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Alaska Misadventure

Here, fortunes change as quickly as the landscape

Oversized tires roll lightly over the crunchy gravel at the Lake Hood Seaplane Base as we accelerate for takeoff on Runway 32. It’s a sparkling June morning in Anchorage, less than a week after the summer solstice, and the sun, already high at our 11 a.m. departure time, will keep this area continuously lit for several weeks to come.

Flying Alaska

  • Flying Alaska
    The runway at Cordova is gravel and nestled against a hillside.
  • Flying Alaska
    Sandy beaches are numerous along the Gulf of Alaska, and they provide innumerable potential landing sites. But the coastline gets rocky farther south and east.
  • Flying Alaska
    The main runway at Juneau was closed for maintenance, so a taxiway was pressed into service for takeoffs and landings.
  • Flying Alaska
    Cameron Lawson prepares a camera and tripod for aerial use.
  • Flying Alaska
    A pilot had a secret stash of full gas cans, and the author brought a siphon hose—just in case.
  • Flying Alaska
    Lawson knows this part of Alaska well from a bike/raft journey where he explored it at ground level. Here he’s on the beach near Yakutat.
  • Flying Alaska
    A broken fuel pump at Gustavus was a temporary setback.
  • Flying Alaska
    Map by Small World Maps
  • Flying Alaska
    The Ferry trip starts out beautifully with sunny and mild weather over Prince William Sound near the port of Valdez.
  • Flying Alaska
    Icebergs form at Icy Bay and shift with the winds and tides. The cool ocean water and miles of ice floes made for smooth air above on this sunny summer day—but the perfect flight conditions didn’t last long.
  • Flying Alaska
    Mount Saint Elias towers 18,008 feet above the Alaska coast, and glaciers push all the way down to the ocean at Icy Bay.
  • Flying Alaska
    Rain, a lowering ceiling, headwinds, and low fuel lead to an unplanned diversion to Gustavus, where an out-of-service pump meant avgas was unavailable. Dealing with such contingencies is a normal part of flying in Alaska—and pilots have to be resourceful.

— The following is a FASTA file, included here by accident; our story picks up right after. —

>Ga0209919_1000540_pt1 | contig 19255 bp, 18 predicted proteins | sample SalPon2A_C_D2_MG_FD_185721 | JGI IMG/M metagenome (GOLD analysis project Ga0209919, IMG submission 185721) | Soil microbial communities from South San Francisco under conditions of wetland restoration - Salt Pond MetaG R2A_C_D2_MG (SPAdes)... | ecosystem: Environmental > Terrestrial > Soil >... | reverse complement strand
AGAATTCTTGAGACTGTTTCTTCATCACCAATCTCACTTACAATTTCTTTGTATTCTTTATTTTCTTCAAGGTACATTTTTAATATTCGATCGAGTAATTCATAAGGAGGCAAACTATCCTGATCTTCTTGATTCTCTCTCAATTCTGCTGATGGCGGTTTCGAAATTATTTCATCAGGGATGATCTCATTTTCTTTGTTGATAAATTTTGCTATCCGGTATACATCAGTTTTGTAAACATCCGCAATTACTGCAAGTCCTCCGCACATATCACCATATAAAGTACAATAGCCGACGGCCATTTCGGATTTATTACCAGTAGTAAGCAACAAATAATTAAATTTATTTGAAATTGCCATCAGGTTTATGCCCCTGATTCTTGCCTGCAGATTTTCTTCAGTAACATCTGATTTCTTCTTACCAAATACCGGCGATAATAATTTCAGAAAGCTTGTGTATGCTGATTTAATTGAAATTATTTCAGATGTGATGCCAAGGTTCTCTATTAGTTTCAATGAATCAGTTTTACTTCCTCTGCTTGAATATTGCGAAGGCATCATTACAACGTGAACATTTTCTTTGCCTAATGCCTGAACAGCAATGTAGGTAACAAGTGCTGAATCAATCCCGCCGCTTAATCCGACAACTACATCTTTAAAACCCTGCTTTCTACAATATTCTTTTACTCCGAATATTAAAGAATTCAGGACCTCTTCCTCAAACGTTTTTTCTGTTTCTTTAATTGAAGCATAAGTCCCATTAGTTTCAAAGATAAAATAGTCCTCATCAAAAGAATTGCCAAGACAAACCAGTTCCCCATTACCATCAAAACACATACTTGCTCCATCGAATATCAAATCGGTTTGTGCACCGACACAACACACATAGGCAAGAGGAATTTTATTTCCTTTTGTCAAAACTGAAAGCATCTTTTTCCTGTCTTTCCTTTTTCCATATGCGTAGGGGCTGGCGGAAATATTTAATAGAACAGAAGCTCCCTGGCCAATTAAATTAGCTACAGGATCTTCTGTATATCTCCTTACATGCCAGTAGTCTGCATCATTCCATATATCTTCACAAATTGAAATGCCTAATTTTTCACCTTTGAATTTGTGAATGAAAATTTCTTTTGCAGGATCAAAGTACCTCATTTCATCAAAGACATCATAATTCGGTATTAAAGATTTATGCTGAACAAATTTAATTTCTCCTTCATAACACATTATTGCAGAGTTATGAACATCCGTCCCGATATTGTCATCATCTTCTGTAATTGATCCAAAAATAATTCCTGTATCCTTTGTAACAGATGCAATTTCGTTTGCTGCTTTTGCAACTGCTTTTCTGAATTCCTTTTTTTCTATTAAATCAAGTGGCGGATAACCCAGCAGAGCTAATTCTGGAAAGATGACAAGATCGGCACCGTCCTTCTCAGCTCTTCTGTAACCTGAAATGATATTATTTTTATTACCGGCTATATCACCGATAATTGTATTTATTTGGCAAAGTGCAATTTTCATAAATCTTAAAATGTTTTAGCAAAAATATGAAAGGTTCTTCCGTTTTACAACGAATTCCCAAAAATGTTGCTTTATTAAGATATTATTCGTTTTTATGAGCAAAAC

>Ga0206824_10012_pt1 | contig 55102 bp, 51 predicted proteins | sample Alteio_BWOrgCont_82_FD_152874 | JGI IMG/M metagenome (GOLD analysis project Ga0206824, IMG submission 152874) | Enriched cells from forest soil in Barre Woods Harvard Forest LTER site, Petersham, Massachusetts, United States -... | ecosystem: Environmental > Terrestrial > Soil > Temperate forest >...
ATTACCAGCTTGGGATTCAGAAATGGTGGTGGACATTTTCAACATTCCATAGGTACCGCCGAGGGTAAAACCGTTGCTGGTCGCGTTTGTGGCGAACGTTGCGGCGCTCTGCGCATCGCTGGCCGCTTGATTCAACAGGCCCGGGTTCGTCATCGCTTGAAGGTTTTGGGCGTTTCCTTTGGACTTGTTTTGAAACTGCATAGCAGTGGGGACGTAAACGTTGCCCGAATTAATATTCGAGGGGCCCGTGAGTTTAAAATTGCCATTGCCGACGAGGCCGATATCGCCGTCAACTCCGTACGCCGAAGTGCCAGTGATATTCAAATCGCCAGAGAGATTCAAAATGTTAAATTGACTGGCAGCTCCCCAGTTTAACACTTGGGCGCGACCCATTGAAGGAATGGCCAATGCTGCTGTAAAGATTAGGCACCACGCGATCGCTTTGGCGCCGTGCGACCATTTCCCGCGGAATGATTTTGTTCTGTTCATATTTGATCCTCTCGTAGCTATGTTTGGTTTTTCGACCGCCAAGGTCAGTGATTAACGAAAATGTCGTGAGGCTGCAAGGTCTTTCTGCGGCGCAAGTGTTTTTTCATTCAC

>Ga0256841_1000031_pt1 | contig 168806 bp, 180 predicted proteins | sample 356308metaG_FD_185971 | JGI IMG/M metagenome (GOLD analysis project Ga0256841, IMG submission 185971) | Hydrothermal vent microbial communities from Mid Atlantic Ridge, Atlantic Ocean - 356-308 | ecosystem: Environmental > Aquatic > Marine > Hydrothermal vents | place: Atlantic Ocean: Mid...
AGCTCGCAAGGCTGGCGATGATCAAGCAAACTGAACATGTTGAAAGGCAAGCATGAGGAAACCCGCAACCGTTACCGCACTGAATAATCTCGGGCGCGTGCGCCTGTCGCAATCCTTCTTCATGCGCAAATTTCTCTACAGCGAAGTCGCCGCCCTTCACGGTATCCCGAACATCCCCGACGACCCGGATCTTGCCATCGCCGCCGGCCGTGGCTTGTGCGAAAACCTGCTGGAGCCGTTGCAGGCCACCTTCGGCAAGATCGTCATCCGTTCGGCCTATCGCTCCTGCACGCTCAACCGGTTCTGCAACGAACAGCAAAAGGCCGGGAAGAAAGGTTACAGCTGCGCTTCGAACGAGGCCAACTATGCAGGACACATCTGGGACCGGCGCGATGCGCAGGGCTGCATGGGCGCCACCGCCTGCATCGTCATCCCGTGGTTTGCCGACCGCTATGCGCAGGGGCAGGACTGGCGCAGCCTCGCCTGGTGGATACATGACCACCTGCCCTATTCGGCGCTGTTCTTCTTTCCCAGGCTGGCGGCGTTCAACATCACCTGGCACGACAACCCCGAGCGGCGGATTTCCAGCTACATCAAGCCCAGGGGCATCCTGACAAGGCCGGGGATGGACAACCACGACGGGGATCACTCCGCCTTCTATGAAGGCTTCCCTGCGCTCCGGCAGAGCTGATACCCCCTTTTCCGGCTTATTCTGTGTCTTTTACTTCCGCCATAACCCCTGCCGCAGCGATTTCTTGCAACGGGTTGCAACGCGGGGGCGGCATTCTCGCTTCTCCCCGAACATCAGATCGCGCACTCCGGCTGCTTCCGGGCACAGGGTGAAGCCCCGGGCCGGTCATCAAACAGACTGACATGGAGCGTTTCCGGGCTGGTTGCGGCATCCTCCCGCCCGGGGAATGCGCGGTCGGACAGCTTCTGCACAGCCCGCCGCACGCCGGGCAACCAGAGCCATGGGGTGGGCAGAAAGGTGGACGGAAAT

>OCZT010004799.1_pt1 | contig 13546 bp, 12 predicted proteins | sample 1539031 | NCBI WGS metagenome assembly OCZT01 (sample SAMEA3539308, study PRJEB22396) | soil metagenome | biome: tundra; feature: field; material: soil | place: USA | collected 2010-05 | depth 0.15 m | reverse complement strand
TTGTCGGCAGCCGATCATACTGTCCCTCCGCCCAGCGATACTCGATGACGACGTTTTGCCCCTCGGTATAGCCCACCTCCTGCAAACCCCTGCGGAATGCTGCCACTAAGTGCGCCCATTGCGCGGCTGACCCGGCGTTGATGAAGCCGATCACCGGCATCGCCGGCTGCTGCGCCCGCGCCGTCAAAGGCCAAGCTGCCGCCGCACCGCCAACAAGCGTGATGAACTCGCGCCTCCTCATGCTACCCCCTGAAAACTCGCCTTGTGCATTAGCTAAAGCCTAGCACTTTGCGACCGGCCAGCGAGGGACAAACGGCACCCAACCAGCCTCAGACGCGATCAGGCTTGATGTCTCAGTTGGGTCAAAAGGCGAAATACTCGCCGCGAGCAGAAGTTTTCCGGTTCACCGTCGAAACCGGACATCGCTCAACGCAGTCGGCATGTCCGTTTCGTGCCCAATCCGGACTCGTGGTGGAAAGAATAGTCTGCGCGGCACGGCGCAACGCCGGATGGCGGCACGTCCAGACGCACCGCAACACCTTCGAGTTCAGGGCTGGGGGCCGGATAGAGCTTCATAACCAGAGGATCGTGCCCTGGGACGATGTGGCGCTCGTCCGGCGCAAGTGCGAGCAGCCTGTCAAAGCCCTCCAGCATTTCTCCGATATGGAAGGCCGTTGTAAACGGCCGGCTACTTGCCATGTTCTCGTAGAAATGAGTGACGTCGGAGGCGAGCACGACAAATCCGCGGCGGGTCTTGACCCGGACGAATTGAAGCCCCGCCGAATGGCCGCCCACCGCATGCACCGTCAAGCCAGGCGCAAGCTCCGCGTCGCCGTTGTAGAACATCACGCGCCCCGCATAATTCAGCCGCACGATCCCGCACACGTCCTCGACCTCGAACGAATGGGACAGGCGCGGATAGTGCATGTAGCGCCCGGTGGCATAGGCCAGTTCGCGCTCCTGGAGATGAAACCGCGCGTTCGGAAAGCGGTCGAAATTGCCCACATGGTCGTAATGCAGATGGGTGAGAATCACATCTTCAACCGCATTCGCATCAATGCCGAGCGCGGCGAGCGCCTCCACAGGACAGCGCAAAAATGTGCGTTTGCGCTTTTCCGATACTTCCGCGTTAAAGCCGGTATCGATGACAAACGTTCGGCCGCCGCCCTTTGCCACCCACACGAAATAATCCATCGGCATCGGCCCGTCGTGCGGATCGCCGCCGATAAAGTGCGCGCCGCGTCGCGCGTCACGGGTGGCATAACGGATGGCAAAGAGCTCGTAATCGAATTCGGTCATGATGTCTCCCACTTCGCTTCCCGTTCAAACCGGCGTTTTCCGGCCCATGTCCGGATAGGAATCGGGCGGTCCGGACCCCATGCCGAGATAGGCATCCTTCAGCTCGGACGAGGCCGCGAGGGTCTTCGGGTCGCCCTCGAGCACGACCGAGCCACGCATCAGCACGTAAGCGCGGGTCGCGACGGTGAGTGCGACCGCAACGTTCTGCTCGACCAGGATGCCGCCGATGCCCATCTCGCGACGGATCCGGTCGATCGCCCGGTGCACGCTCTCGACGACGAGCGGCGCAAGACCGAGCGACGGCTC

Cameron Lawson, an Alaska native, commercial pilot, mountaineer, and photographer, has joined me on this ferry trip of a 2001 American Champion Citabria 7GCBC Explorer going to a new owner in Minnesota. I’m familiar with the Citabria, and Lawson knows this territory—having flown over, hiked, biked, and kayaked almost all of it. Despite an idyllic start, before the day is over we’ll confront low fuel, worsening weather, and other challenges typical of this region.

I follow the Anchorage departure controller’s clearance and guide the tube-and-fabric aircraft in a right turn to the southeast; climb to 3,500 feet; and follow the deep, glacier-carved valleys that lead to the coast. A pair of F–15 fighters scream in to land at Elmendorf Air Force Base, and gargantuan UPS and FedEx cargo jets leave Anchorage International Airport just below and behind us. But only 35 minutes after takeoff from the world’s most active seaplane base, our radio goes silent and the transponder reply light stops blinking. We’re out of Anchorage radio and radar range, and ATC won’t see or hear from us until we show up in Juneau about 500 nautical miles away.

“In Alaska, it doesn’t take long to go from some really busy airspace to being totally on your own,” Lawson says. “The solitude makes flying up here completely different than anywhere else in the United States.”

Ahead of us lies some of the most spectacular wilderness on the planet—and it’s as rugged as it is remote. The weather is sunny and mild, but it’s not going to stay that way. A low-pressure system spinning up from the south is forecast to bring clouds, rain, and low ceilings in 24 hours. The first sign of that impending weather change is a strong headwind at our chosen cruise altitude of 5,500 feet. At our current groundspeed, we won’t make it to our first planned fuel stop at Yakutat, but there are other options.

We drop down to 1,500 feet and our groundspeed improves with a light tailwind. The landscape becomes mesmerizing.